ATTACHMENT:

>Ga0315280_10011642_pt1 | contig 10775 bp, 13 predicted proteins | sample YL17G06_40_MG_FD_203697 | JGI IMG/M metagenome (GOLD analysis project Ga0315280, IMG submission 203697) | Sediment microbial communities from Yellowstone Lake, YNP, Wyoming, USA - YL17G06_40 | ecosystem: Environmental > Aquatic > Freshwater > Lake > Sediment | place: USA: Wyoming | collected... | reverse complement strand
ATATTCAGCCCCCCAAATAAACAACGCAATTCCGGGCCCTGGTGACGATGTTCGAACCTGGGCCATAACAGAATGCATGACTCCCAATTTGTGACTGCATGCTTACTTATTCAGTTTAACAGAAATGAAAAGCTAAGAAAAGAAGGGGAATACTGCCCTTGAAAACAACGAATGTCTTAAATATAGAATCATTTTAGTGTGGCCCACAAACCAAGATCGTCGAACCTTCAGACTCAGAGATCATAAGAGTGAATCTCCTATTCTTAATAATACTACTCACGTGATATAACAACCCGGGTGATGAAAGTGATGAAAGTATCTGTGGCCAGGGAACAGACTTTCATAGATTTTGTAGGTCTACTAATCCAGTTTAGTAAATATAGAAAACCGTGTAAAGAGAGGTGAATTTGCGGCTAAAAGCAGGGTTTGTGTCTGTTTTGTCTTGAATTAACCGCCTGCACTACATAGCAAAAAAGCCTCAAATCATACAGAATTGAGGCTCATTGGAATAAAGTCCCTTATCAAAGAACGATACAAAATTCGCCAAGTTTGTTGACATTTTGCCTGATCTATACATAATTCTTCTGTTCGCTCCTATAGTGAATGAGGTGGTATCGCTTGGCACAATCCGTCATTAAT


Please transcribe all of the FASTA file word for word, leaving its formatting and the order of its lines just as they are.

>Ga0315280_10011642_pt1 | contig 10775 bp, 13 predicted proteins | sample YL17G06_40_MG_FD_203697 | JGI IMG/M metagenome (GOLD analysis project Ga0315280, IMG submission 203697) | Sediment microbial communities from Yellowstone Lake, YNP, Wyoming, USA - YL17G06_40 | ecosystem: Environmental > Aquatic > Freshwater > Lake > Sediment | place: USA: Wyoming | collected... | reverse complement strand
ATATTCAGCCCCCCAAATAAACAACGCAATTCCGGGCCCTGGTGACGATGTTCGAACCTGGGCCATAACAGAATGCATGACTCCCAATTTGTGACTGCATGCTTACTTATTCAGTTTAACAGAAATGAAAAGCTAAGAAAAGAAGGGGAATACTGCCCTTGAAAACAACGAATGTCTTAAATATAGAATCATTTTAGTGTGGCCCACAAACCAAGATCGTCGAACCTTCAGACTCAGAGATCATAAGAGTGAATCTCCTATTCTTAATAATACTACTCACGTGATATAACAACCCGGGTGATGAAAGTGATGAAAGTATCTGTGGCCAGGGAACAGACTTTCATAGATTTTGTAGGTCTACTAATCCAGTTTAGTAAATATAGAAAACCGTGTAAAGAGAGGTGAATTTGCGGCTAAAAGCAGGGTTTGTGTCTGTTTTGTCTTGAATTAACCGCCTGCACTACATAGCAAAAAAGCCTCAAATCATACAGAATTGAGGCTCATTGGAATAAAGTCCCTTATCAAAGAACGATACAAAATTCGCCAAGTTTGTTGACATTTTGCCTGATCTATACATAATTCTTCTGTTCGCTCCTATAGTGAATGAGGTGGTATCGCTTGGCACAATCCGTCATTAAT